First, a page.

“My fear would be some teachers just give out the iPad and say, `Go online and try to find something out,’ rather than really giving them guidelines,” he said.
Seaton of the Manhattan Beach school district agrees.
“An iPad doesn’t teach the kid,” she said, “the teacher does.”
Follow Rob Kuznia on Twitter at http://twitter.com/robkuznia
With a flair for flamboyance, One Feather is turning heads – and making a living off donations from tourists eager to take pictures with his masterpiece.
By Rob Kuznia, Noozhawk Staff Writer | Published on 06.30.2008
Sure, a lot of hippies live in a van, but rare is the hippie who uses that same van as his meal ticket.
Meet the man who goes by the name One Feather.
Part stand-up comedian, part freak-show carnival announcer, part “peace and love” preacher, the 46-year-old Jesus lookalike – who refuses to divulge his birth name – has created a piece of work that is difficult not to stare at.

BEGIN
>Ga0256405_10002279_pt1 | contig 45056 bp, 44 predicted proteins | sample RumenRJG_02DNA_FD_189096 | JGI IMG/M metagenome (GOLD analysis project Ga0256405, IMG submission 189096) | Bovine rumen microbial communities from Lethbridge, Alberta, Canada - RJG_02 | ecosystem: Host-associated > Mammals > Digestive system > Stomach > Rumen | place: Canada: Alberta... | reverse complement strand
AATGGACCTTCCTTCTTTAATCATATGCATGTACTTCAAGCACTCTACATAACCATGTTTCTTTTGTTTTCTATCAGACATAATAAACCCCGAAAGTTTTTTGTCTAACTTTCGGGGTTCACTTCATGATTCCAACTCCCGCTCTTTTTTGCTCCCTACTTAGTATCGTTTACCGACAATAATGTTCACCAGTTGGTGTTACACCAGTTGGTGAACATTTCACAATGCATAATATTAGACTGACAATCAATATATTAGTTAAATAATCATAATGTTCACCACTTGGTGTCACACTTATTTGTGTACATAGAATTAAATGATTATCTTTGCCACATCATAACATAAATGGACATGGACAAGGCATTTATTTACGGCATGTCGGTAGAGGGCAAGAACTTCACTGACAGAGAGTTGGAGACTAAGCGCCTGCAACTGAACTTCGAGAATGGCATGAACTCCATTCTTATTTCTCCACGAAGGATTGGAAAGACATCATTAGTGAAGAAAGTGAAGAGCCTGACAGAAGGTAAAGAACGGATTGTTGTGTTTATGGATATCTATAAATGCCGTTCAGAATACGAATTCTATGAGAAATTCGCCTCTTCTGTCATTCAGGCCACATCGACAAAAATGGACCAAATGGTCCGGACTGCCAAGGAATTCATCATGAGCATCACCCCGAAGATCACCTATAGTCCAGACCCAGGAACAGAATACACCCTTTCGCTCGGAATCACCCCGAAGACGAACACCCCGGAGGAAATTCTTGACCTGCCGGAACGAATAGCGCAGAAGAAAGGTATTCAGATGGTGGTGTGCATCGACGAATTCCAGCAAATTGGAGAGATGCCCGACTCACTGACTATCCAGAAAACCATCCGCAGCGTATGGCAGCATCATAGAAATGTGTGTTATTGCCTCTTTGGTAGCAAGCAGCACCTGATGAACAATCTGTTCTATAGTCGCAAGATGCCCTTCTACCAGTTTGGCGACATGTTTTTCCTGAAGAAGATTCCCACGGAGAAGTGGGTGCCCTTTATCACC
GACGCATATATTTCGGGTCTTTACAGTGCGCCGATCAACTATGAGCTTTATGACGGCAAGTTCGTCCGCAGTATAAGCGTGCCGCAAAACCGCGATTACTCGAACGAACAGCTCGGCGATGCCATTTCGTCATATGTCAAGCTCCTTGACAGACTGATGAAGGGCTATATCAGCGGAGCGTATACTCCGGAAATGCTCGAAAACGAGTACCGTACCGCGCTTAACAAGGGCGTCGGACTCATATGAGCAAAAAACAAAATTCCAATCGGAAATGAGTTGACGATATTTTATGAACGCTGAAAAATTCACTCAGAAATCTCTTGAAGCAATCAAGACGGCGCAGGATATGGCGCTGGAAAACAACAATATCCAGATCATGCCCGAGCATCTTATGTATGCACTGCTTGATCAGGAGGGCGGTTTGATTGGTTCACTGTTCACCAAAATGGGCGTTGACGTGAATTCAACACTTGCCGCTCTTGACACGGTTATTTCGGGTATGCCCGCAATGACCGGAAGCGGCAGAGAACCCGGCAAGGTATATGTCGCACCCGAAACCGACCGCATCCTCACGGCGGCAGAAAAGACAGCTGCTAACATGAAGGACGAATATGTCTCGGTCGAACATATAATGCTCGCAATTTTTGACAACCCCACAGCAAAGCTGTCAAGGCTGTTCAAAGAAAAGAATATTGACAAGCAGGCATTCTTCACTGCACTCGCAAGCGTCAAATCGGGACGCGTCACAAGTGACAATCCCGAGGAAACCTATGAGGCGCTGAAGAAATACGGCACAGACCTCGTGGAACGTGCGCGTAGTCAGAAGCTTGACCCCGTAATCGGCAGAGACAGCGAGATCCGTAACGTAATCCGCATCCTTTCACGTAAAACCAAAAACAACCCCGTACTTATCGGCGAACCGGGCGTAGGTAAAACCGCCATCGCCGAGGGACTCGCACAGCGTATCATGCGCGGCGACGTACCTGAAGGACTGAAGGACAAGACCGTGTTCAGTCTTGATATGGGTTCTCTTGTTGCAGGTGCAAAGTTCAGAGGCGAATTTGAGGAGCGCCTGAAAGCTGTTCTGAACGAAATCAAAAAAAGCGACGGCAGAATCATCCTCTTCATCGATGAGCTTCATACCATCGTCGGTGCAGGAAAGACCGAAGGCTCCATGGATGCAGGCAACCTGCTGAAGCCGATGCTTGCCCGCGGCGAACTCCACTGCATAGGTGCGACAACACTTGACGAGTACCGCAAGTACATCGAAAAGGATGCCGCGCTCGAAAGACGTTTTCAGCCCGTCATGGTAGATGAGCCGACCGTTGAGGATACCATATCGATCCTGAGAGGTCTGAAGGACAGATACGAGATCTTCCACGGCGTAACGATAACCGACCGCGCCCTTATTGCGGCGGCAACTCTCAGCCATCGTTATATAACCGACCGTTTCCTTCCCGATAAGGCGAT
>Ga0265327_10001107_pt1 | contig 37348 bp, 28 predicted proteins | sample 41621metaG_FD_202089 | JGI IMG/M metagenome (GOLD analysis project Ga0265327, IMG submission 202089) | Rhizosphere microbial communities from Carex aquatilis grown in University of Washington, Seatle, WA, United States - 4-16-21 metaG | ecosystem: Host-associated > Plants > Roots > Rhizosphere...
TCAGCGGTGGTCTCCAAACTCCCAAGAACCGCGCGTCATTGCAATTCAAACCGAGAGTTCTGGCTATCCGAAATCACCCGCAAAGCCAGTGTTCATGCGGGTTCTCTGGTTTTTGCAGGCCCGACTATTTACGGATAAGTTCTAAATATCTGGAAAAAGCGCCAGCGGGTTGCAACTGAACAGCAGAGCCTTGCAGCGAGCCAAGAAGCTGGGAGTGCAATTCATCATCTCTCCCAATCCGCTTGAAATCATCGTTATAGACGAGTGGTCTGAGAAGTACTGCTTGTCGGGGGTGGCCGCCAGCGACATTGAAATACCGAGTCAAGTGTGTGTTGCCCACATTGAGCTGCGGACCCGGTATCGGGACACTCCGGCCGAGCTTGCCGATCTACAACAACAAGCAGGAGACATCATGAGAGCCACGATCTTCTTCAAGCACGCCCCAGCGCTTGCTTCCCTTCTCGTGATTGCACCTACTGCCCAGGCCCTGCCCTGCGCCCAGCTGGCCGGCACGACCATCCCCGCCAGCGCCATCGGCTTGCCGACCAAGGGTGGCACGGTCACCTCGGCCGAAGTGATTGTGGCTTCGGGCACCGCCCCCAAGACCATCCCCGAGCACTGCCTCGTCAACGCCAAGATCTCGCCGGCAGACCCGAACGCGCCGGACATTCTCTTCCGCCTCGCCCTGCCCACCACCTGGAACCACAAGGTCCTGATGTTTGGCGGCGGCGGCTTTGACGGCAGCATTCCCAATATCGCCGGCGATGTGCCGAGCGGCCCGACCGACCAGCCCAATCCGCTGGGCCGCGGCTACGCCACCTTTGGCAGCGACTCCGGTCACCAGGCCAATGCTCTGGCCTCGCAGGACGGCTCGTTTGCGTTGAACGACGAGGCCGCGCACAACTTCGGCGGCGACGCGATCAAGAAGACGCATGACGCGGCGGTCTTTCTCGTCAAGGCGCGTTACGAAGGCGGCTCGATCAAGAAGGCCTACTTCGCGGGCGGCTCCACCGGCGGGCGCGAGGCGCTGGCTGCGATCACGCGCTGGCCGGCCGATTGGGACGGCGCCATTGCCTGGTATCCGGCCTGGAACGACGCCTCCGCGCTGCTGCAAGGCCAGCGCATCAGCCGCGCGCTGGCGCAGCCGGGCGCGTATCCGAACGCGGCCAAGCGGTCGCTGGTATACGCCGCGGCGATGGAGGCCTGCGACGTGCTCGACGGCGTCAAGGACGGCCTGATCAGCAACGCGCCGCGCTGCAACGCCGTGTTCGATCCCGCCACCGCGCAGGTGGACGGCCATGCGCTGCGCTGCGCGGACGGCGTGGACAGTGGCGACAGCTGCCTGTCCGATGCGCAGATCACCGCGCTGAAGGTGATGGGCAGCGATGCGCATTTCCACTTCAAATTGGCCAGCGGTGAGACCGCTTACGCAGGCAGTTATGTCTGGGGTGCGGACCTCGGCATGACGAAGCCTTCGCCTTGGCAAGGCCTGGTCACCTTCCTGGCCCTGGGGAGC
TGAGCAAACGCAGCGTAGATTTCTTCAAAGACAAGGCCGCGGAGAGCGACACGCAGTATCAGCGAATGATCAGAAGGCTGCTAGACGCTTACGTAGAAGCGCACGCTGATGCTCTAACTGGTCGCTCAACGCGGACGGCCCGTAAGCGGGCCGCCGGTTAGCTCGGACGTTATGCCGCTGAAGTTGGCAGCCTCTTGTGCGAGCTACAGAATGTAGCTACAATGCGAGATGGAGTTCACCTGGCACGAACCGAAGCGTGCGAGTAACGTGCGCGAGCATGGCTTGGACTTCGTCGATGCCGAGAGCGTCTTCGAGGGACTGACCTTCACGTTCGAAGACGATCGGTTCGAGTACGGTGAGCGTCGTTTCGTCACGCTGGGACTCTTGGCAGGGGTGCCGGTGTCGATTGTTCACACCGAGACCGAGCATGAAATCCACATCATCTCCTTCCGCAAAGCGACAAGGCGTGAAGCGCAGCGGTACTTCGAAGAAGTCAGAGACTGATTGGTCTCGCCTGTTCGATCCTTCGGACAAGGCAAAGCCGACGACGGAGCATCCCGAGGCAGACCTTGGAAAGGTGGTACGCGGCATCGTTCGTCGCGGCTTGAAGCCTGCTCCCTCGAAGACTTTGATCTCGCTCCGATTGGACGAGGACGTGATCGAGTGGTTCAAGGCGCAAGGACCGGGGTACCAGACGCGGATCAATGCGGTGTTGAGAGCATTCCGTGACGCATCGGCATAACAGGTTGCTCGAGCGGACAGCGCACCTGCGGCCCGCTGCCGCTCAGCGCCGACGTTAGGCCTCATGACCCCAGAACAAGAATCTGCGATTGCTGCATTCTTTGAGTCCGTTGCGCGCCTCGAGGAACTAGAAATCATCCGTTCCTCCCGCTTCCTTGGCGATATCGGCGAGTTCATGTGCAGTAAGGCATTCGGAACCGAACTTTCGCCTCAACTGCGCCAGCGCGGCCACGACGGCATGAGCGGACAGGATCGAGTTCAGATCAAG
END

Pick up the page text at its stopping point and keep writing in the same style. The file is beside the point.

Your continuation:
The vehicle is so bristling with décor that not a spot of original van can be seen.
The eclectic assemblage of about 5,000 pieces affixed to the so-named “Temple of One Love” includes a full-size trombone, hundreds of plastic action figures, two 10-speed bicycles, an Irish harp, several small piano keyboards, dozens of guitar picks embossed with an alien face, an 8-foot missile a la Planet of the Apes, vintage toy Tie Fighters from Star Wars, an acoustic guitar and a Jesus action figure riding a Harley – to name just a few.
But the real piece of work here is not the van. It’s the man.